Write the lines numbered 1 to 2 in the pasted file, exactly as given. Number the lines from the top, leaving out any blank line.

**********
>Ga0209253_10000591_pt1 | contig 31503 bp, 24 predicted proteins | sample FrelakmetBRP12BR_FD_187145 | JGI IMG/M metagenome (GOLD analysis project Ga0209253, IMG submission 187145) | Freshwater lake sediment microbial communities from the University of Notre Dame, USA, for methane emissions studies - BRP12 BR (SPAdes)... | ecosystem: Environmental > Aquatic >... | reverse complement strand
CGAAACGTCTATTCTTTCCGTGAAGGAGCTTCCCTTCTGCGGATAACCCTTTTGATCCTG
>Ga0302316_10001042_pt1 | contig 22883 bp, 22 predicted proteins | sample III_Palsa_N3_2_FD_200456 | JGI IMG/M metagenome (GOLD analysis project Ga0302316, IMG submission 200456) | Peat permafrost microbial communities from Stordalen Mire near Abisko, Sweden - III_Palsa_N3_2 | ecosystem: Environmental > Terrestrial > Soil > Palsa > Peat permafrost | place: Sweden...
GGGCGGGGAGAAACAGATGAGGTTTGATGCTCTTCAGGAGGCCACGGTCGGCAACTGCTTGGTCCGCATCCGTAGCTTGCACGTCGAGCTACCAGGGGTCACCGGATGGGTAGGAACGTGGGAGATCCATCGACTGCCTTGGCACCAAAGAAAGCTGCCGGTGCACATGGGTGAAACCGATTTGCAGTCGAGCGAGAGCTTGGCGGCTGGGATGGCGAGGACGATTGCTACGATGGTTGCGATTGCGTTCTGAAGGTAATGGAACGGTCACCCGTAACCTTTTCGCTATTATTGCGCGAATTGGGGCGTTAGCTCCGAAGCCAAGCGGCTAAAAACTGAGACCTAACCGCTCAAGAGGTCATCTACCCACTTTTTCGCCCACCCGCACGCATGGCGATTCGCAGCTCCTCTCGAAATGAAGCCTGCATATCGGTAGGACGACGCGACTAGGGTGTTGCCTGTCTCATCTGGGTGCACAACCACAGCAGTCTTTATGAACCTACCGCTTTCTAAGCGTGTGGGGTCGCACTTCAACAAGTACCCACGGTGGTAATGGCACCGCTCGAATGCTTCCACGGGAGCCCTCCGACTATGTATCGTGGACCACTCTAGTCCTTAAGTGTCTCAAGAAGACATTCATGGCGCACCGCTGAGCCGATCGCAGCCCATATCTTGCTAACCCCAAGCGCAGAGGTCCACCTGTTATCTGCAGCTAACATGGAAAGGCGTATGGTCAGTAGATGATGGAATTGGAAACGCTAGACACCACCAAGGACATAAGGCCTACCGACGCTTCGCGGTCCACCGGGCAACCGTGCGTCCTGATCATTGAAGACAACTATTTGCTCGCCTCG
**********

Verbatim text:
>Ga0209253_10000591_pt1 | contig 31503 bp, 24 predicted proteins | sample FrelakmetBRP12BR_FD_187145 | JGI IMG/M metagenome (GOLD analysis project Ga0209253, IMG submission 187145) | Freshwater lake sediment microbial communities from the University of Notre Dame, USA, for methane emissions studies - BRP12 BR (SPAdes)... | ecosystem: Environmental > Aquatic >... | reverse complement strand
CGAAACGTCTATTCTTTCCGTGAAGGAGCTTCCCTTCTGCGGATAACCCTTTTGATCCTG